It's a good thing we have mighty brains, because humans are pretty useless in the face of danger when it comes to wild animals.
From lions on safari to sharks in the sea, and all those snakes and spiders in between, there are plenty of beasts on this planet that can harm you - and the best methods for defending yourself vary greatly according to which one you're dealing with.
Yawn or roar? Lounging around at the very top of the food chain, lions are pretty lazy most of the time but ferocious when they want to be
What to do: Make direct eye contact, and don’t break it. Back very slowly away. Never turn your back, never run. Lions will often do one or two mock charges before a full-on attack, running towards you but suddenly stopping a few paces away. If it does this, throw your arms out to make yourself look bigger and make as much noise as possible. Most often, this will make them reconsider and run off.
How they kill: A lion will get their jaws around your windpipe and suffocate you to death.
Recent kill: The leopard is a very solitary big cat that hunts alone, and can be very difficult to spot until you are far too close to it
What to do: Unlike with lions, never make direct eye contact. They will view this as a challenge. Stand very still. Leopards don’t always mock charge. If they come for you, as with a lion, make yourself look big and brave and make lots of noise.
How they kill: Suffocation, in the same grim manner as lions. They do this partly for a silent death, since if competing predators hear a kill, they will often try and steal it.
Don't be fooled: Elephants may appear to be slow and friendly - they aren’t - they're fast and easily infuriated
Dramatic moment elephant charges at hikers on safari
What to do: Stand your ground and pretend to be brave. The elephant will flap its ears aggressively and toot. Don’t move. It will almost always do one or two mock charges. Make yourself appear as big and loud and possible. Hope that works, then get downwind if possible so the others can't smell you.
How they kill: An elephant gores its victim with its tusks and tramples them to death.
Don't mess: Found in herds of up to several thousand, buffalo possess the build of a cow but the disposition of a perpetually furious bull - and they don’t flee from a threat like most prey animals, they turn and fight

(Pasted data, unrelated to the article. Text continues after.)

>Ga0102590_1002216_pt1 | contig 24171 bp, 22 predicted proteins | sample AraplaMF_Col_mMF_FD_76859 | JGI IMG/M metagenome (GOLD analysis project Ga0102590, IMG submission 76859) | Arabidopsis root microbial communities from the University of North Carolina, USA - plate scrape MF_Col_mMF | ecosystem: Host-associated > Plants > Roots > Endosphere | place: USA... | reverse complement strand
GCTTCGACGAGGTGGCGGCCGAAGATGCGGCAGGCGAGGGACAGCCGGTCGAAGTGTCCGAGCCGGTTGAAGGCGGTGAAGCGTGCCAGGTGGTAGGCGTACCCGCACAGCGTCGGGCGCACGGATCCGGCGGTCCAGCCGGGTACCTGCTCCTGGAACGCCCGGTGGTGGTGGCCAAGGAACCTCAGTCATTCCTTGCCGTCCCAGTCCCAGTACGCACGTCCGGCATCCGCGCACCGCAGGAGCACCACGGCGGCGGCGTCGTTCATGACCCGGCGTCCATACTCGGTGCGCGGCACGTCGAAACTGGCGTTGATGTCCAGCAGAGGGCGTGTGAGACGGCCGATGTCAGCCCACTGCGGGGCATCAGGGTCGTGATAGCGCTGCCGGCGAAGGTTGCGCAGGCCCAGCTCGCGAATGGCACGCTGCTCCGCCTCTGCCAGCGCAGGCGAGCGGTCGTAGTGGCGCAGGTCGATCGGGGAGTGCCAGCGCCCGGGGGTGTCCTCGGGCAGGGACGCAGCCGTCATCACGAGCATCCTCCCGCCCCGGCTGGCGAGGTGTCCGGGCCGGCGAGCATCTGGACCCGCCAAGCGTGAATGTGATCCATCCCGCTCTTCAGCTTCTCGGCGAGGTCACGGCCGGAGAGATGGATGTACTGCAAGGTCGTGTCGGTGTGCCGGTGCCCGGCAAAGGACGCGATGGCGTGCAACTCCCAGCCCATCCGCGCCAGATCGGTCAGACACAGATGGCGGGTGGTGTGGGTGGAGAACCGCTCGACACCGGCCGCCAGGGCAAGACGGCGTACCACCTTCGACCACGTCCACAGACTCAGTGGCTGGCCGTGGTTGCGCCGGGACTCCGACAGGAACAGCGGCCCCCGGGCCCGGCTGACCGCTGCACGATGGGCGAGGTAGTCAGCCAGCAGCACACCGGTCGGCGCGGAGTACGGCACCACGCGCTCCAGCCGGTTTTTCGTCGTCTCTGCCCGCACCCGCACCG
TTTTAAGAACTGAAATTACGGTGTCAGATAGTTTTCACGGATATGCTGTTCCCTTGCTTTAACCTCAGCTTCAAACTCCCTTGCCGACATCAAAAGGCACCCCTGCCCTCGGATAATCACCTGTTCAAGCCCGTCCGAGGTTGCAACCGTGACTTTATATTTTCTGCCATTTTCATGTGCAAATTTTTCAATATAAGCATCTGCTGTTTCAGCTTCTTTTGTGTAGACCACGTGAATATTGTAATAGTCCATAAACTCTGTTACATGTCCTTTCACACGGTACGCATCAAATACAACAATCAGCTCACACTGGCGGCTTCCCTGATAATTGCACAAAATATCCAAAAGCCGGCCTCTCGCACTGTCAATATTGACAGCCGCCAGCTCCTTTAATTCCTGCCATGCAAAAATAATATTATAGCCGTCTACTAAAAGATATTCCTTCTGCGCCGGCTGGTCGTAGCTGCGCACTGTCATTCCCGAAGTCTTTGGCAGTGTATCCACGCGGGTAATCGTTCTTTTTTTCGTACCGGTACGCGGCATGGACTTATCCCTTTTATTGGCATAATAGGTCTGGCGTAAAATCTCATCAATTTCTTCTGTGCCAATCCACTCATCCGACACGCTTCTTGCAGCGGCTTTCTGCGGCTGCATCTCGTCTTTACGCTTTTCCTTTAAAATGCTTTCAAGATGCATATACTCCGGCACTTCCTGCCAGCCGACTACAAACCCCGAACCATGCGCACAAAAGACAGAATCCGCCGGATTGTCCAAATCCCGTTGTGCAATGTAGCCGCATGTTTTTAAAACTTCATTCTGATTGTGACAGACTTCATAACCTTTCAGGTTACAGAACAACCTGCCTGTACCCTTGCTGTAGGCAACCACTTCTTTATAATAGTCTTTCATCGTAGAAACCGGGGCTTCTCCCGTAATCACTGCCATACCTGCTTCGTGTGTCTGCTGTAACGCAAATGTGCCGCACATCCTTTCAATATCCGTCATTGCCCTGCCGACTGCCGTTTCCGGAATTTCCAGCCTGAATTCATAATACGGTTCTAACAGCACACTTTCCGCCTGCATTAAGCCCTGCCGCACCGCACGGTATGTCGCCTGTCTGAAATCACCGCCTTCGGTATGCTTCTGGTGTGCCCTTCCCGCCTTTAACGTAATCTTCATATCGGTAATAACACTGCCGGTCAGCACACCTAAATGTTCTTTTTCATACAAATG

What to do: Run like the wind and accept almost certain defeat. Buffalo don’t mock charge. They give no warning at all. You'll never outrun a buffalo, nor survive them in combat, so your only option is to get a head start and climb a tree.
How they kill: As with an elephant, it will gore you with its horns and trample you into an early grave.
Open wide: Hippos are responsible for more human deaths in Africa than any other wild animal by far - what you really don’t want to do is to get between a hippo and its body of water, it will see this as a direct threat
What to do: Hippos can reach running speeds of up to 30 miles per hour, so it will catch you every time. Still, your best bet is to sprint to the closest cover or climb a tree.
How they kill: Its jaws and teeth somewhat resemble a giant hole punch, and a hippo won’t do the decent thing and bite off your head, it will go for your mid-section and bite you clean in half.
African Wild Dogs
Light lunch: These dogs hunt in large packs, and they are vicious and formidable - once they’ve singled out a victim, their success rate is around 80 percent, a lion’s success rate being only around 30 percent
What to do: Say your prayers. You can’t outrun them, intimidate them or fight back. But do know that they aren't generally interested in attacking humans.
How they kill: Savagely, but relatively fast. Wild Dogs are unusual in that they won’t kill you first, they will eat you alive, disembowelling you first. The good news is that they work quickly and their victim is usually dead within a minute.
Don't paws! It's rare for a domestic dog to attack a human, but they can be bred and trained to do so, and when they are they're very effective at it